In late May I spent a Saturday morning sitting on the back deck behind the Chinsegut Conservation Center. I wasn’t expecting to see many different birds but was hoping a few might still be migrating through. House finches are common here during migration.
I got a quick glimpse of an Eastern towhee.
All the usual birds that I could have seen in my backyard were there. Bluebirds, chickadees and downy woodpeckers were plentiful.
Here’s something I don’t see anywhere near where I live but I always see them here, a red headed woodpecker.
I was packing up to leave and I saw these out of the corner of my eye. A pair of Northern bobwhites came cruising through the back deck area. They stopped by the tiny pond for a few seconds and then headed into the bushes.
They were really skittish and disappeared quickly.
The view heading out on the trails. I didn’t walk too far this particular morning since my foot was still bothering me. It was nice to come and sit out on the deck for a while and watch all of the wildlife come through.
I headed up north to Chinsegut Wildlife Area, north of Tampa, in late March. They have a great deck on the back of the nature center with lots of bird feeders off the deck. I was able to catch a few red headed woodpeckers on the way to the deck. The woods here are full of them and I usually see them when I visit.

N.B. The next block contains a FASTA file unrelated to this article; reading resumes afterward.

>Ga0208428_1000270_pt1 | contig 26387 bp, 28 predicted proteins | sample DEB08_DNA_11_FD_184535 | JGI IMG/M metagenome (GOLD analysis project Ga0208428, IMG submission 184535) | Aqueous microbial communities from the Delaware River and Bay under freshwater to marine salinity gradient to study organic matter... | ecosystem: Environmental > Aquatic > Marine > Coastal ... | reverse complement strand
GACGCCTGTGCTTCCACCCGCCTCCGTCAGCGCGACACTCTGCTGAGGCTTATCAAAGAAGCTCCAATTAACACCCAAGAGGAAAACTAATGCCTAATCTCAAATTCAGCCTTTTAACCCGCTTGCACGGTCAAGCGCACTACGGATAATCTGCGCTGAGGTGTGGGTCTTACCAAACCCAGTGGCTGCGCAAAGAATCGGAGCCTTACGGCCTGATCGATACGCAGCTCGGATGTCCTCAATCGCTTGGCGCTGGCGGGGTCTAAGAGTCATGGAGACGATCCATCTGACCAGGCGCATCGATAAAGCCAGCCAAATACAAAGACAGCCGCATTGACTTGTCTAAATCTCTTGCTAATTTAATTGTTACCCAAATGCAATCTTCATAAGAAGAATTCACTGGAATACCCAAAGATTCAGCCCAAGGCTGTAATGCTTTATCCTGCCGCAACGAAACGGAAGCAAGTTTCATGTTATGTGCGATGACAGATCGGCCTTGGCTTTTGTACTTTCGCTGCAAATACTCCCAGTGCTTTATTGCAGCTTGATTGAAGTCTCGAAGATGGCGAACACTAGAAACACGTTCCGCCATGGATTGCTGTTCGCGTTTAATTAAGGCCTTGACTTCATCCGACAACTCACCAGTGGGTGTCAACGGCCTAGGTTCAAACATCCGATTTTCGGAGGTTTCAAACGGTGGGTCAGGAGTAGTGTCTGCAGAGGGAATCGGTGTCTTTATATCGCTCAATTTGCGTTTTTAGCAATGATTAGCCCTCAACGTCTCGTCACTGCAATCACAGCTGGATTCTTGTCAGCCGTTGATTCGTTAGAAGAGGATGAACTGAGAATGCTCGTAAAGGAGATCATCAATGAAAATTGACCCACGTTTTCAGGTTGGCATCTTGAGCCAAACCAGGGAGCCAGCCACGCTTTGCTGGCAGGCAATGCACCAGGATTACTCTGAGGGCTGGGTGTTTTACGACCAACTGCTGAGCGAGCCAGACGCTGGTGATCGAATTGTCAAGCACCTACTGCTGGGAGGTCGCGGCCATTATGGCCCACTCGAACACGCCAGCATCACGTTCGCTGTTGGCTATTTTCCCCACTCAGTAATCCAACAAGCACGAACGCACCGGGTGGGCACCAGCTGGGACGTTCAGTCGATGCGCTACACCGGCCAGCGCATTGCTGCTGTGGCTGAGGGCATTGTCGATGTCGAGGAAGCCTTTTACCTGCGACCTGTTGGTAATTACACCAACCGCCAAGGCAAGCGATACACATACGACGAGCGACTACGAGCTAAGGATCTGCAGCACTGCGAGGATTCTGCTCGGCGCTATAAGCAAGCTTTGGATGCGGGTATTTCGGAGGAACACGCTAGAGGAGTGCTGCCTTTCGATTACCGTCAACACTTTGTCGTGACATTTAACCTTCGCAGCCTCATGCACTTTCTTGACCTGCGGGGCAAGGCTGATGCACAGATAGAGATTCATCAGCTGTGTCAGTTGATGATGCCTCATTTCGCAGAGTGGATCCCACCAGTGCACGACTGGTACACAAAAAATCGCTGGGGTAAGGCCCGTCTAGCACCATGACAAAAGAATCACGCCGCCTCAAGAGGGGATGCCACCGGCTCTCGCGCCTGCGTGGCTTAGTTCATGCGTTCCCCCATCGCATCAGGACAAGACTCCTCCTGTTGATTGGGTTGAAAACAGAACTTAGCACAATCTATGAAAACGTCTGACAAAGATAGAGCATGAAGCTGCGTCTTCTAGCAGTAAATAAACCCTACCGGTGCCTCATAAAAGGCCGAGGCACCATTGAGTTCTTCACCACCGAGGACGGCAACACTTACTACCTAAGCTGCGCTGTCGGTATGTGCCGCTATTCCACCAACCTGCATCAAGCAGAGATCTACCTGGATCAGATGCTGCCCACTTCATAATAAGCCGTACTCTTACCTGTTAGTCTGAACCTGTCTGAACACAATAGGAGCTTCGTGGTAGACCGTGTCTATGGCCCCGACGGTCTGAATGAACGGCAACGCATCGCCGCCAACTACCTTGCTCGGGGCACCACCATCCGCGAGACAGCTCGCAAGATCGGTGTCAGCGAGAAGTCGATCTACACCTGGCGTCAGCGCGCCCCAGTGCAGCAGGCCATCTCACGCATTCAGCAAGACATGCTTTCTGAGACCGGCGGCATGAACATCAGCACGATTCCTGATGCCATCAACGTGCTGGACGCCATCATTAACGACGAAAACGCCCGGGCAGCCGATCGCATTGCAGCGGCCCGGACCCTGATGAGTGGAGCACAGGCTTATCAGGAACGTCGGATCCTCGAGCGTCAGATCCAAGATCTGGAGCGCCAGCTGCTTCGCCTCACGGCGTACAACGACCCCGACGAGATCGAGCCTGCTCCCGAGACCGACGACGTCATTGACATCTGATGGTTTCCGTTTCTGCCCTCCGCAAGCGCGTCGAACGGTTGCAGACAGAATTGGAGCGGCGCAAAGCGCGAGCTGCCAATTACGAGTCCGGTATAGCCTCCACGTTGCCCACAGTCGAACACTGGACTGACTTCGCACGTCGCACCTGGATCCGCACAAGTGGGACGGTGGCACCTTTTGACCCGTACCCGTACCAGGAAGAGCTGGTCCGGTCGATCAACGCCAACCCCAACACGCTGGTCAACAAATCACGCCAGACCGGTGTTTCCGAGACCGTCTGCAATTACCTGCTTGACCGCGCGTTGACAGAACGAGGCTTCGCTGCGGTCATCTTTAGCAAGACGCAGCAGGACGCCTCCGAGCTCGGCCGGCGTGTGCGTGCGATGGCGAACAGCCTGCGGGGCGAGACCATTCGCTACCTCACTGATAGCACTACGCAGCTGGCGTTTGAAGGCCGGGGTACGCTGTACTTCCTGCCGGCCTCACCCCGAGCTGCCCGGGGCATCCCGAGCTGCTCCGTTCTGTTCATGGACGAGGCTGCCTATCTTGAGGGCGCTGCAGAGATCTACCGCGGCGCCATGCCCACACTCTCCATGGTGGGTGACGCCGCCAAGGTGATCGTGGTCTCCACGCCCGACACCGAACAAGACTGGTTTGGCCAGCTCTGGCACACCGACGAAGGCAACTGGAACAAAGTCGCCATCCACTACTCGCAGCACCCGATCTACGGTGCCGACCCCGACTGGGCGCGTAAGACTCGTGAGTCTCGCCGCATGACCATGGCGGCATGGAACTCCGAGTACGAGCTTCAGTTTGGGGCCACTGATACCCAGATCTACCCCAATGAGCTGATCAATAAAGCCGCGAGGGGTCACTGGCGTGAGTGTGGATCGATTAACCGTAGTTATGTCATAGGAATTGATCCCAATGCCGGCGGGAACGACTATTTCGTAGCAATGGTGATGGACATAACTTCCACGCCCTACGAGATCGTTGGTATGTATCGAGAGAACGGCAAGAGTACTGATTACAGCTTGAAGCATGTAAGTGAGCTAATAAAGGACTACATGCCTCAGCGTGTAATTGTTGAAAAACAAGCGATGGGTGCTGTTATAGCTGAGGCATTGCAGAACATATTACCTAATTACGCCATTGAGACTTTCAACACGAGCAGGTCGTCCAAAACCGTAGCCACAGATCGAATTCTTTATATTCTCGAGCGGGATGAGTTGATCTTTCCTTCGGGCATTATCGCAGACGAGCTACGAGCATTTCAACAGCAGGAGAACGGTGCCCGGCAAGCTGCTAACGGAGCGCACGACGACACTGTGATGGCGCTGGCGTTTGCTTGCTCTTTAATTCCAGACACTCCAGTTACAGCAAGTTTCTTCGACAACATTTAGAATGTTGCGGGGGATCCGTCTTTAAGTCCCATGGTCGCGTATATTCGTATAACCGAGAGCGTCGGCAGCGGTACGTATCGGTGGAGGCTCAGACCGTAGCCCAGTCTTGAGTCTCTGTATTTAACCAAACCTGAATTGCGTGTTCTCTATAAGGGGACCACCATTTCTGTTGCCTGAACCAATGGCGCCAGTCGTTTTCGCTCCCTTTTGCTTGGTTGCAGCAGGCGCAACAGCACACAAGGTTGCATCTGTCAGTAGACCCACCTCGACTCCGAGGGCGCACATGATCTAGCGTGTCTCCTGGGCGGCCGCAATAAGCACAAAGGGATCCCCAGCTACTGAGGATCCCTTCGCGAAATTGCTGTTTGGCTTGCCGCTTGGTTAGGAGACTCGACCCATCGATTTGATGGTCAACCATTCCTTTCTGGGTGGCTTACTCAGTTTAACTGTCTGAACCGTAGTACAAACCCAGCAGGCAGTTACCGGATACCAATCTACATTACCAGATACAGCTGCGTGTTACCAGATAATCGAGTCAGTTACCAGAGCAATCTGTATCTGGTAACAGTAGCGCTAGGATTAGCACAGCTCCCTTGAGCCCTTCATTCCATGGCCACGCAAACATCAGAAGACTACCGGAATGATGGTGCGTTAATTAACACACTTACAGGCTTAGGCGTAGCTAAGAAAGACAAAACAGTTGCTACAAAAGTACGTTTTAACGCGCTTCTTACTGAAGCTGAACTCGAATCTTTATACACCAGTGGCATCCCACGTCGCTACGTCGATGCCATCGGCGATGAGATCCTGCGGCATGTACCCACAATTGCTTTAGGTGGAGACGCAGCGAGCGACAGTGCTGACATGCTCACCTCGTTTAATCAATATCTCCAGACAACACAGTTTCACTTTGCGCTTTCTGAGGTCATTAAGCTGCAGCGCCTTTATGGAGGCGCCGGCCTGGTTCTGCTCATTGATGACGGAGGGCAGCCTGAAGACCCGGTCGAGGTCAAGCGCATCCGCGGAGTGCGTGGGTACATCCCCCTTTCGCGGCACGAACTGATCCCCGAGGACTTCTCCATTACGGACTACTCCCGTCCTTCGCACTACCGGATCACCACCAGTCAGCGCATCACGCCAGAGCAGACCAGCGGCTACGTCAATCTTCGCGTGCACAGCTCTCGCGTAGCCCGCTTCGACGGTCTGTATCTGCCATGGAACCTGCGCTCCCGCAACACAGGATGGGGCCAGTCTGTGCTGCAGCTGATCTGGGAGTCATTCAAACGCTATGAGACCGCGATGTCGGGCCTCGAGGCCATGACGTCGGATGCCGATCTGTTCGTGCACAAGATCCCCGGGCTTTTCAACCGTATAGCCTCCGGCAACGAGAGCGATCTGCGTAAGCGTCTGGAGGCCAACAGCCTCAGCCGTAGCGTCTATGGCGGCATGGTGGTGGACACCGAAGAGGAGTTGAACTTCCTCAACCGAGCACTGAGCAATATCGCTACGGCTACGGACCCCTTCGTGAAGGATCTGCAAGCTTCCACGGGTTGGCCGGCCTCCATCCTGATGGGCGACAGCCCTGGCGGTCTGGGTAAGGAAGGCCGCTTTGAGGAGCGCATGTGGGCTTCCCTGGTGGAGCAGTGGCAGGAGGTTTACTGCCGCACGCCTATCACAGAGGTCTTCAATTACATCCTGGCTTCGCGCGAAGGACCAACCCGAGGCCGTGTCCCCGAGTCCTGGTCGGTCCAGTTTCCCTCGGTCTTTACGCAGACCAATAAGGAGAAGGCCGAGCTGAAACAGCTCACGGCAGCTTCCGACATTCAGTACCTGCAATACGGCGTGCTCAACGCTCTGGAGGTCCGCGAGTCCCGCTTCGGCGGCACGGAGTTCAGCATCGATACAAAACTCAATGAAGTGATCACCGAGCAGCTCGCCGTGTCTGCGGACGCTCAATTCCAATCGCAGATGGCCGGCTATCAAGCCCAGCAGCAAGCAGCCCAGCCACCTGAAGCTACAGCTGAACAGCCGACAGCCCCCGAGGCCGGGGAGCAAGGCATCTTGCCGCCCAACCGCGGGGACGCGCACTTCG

The first birds I saw high up in the trees were these pale yellow ones. As I zoomed in on them I realized they were goldfinches.
I sat really still for a while and they came down to the feeders. I get one or two at my feeder at home in the winter but this was the most I had seen at one time.
I was hoping to see some different birds than the ones I already get in my backyard. Spring migration was just starting but the ones here were all of the usual wintering birds. There were lots of pine warblers, chipping sparrows, bluebirds, chickadees, titmouse and house sparrows.
A fuzzy caterpillar on the wall next to my seat.
And, they have tons of squirrels being cute, just like back home.
It was a beautiful morning and nice to sit out on that back deck and watch all of the usual birds flying in and out. Another trip in late April is in the plan.
More of the usual visitors in early January. House finches, goldfinch and lots of pine warblers. Red bellied woodpeckers show up every day.
Also the same birds at the bird bath but now we have a lot of yellow rumped warblers visiting as well.
A downy woodpecker was giving me a “Why haven’t you taken down your Christmas lights yet” look. I had some green lights wrapped around our two short trees in the backyard that finally got taken down.